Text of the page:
Sufficient evidence of an unwritten contract

images2“Examining the parties’ conduct and course of dealing, the fact finder could have inferred the element of mutual assent [between Miller and DML] from the circumstances.

  • Miller asked DML to remove the fountain,
  • DML subcontracted with a third party to do so . . .
  • The invoice submitted by the subcontractor to DML is part of the record and [DML’s witness] testified that DML’s practice is to submit such invoices to their customers
  • DML continued providing landscaping services after the fountain was removed.
  • Miller admitted he paid DML for some of the landscaping work. . . .
  • DML sent Miller a demand letter stating he was “in default of your obligation to pay the sum of $7,870.00 . . . and you have failed to pay despite repeated requests for payment by our office.” The record does not show Miller protested the demand letter or attempted to reconcile the account. . . .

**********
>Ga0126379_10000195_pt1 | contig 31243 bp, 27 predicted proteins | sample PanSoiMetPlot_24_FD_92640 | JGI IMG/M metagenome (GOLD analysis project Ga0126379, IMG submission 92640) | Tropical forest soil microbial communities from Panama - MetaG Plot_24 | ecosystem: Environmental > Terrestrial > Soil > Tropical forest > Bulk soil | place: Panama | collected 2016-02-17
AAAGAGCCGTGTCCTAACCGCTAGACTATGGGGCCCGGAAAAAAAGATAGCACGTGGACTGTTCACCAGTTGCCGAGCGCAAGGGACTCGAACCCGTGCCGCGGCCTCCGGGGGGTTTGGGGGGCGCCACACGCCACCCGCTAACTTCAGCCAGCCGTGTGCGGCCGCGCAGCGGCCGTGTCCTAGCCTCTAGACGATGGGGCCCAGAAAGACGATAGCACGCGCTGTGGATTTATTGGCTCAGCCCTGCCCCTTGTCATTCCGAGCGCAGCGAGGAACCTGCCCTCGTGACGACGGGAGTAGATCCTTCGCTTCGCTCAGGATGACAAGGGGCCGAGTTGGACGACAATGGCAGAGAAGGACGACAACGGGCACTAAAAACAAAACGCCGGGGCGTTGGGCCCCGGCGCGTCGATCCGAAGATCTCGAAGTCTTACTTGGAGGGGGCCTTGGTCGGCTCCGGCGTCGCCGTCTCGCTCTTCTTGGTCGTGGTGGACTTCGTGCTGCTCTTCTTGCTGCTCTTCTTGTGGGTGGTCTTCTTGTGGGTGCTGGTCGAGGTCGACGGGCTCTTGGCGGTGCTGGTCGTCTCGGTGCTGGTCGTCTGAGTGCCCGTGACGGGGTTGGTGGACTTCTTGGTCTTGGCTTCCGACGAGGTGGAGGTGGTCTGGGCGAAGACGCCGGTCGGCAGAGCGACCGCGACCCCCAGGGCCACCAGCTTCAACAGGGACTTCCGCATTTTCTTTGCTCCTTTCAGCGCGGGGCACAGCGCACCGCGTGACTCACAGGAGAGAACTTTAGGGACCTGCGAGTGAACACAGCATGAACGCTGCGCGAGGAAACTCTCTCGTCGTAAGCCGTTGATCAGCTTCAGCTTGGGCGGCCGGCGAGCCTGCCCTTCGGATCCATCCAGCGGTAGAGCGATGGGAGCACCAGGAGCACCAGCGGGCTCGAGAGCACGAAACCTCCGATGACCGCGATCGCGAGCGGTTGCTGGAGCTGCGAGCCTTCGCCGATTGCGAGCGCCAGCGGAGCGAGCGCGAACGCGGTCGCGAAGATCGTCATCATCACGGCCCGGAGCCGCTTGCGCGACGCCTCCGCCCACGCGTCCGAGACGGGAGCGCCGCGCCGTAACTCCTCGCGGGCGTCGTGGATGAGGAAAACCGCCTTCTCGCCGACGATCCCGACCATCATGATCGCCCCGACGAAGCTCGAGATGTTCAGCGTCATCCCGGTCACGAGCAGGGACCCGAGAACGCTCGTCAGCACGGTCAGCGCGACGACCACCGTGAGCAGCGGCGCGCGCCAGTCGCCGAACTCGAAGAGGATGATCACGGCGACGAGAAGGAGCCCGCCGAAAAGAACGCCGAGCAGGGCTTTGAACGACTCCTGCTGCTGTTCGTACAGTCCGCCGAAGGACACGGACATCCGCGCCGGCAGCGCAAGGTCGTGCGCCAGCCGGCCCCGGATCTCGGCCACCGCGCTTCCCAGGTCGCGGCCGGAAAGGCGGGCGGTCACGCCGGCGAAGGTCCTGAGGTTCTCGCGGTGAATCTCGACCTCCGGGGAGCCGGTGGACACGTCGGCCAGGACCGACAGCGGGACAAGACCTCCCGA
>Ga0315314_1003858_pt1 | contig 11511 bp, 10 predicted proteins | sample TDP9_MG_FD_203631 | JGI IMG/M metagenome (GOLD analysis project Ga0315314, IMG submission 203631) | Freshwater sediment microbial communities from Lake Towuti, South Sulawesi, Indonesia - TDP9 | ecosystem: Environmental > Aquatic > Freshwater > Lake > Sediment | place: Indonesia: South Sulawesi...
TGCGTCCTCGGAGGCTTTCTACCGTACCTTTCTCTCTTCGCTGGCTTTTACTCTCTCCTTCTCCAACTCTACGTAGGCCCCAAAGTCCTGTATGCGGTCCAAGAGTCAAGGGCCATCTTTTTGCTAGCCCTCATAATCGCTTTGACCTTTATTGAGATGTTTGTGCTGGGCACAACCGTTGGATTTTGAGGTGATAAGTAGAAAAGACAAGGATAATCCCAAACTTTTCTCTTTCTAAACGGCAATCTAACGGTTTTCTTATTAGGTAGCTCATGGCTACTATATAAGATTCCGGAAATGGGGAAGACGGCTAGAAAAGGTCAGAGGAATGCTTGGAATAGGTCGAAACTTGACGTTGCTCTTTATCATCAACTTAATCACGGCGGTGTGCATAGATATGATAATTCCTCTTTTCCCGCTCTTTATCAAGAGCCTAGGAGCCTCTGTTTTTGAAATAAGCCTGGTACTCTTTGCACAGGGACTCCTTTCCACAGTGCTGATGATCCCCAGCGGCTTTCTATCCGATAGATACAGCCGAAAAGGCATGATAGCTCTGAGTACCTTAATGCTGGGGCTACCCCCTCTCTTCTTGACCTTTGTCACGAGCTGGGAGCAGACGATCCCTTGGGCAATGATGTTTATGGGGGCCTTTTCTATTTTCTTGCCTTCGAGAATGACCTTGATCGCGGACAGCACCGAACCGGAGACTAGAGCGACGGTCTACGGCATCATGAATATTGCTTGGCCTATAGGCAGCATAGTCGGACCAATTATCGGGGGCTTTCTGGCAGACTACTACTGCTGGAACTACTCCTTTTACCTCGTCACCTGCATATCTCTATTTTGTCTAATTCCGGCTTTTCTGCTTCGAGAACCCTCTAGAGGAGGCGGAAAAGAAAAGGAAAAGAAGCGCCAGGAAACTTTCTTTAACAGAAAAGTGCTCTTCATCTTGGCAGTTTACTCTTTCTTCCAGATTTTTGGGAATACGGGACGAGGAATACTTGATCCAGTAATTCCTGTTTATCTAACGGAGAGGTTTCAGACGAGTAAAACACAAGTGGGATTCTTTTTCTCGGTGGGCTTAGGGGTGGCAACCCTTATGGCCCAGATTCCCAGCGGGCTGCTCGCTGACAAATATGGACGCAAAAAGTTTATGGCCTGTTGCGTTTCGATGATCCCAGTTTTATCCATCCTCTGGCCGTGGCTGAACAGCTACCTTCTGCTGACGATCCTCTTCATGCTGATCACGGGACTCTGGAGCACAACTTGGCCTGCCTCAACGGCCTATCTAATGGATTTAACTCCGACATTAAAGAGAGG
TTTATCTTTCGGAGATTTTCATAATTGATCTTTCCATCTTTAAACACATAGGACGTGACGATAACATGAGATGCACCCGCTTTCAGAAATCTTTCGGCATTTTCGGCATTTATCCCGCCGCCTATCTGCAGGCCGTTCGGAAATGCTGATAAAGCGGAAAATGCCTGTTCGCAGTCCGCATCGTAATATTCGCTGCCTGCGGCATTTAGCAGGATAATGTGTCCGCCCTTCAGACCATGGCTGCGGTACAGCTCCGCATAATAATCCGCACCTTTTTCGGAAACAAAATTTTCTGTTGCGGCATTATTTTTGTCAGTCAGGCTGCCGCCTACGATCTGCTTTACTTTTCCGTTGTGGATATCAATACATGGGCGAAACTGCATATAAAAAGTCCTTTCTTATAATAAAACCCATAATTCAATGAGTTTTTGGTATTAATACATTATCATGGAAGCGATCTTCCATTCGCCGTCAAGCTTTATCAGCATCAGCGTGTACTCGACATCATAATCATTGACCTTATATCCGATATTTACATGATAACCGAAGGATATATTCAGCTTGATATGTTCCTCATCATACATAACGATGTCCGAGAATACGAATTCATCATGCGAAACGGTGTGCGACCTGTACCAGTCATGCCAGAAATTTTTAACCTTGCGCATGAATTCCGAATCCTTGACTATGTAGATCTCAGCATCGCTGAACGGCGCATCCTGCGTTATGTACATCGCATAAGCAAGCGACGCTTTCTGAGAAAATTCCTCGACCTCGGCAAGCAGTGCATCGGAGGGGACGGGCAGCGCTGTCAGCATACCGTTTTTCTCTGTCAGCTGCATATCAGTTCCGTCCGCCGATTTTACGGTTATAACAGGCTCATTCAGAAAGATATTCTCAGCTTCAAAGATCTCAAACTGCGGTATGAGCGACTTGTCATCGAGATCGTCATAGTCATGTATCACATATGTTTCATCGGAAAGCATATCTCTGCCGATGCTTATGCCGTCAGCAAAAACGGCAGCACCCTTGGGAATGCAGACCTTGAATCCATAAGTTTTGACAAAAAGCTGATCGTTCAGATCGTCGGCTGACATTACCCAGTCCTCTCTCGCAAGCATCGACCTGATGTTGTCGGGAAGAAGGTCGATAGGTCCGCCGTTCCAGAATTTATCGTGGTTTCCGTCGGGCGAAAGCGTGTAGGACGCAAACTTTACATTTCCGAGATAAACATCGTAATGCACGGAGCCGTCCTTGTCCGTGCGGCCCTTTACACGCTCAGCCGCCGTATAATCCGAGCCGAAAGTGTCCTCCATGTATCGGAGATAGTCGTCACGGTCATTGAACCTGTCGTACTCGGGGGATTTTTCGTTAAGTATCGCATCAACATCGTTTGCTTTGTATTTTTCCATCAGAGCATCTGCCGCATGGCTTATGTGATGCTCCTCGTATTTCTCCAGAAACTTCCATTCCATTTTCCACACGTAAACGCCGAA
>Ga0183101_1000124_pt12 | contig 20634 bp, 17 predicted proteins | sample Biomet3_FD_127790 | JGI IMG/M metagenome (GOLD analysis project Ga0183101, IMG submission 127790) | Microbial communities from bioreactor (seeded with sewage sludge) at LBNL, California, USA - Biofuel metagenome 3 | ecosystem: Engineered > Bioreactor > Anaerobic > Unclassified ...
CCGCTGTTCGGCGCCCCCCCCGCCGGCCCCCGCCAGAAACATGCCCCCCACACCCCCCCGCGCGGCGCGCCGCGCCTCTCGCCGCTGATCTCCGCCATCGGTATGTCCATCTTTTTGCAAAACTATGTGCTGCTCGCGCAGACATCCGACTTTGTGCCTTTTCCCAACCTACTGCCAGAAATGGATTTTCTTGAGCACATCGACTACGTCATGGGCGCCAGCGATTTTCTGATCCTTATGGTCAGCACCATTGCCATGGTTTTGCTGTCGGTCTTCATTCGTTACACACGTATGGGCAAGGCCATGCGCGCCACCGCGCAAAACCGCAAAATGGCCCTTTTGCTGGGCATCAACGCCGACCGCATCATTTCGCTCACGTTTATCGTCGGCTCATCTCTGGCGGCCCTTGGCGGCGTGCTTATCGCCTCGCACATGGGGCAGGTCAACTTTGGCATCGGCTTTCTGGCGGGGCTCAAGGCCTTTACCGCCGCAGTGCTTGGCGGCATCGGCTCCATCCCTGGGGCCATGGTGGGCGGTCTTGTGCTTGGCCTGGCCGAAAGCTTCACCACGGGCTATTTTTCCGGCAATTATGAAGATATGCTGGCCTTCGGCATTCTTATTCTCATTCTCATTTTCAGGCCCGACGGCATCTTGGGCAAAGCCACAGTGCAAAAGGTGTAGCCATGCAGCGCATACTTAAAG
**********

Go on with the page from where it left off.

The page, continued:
• Miller tacitly acknowledged he knew there would be compensation for the removal of the fountain and landscaping services when he testified he told Wetzel ‘the money would be held back until either I got the fountain back or he worked off the value of the fountain.’ . . .
  • [DML’s witness] testified the first time he heard about the alleged agreement for DML to work off the cost of the fountain was at trial, indicating this was not the parties’ agreement.” (punctuation added)

In sum, good recordkeeping (including recollection of a favorable admission) saved the day for DML. Miller v. Design Masterpiece Landscape, Inc., No. 05-16-00747-CV (July 28, 2017).

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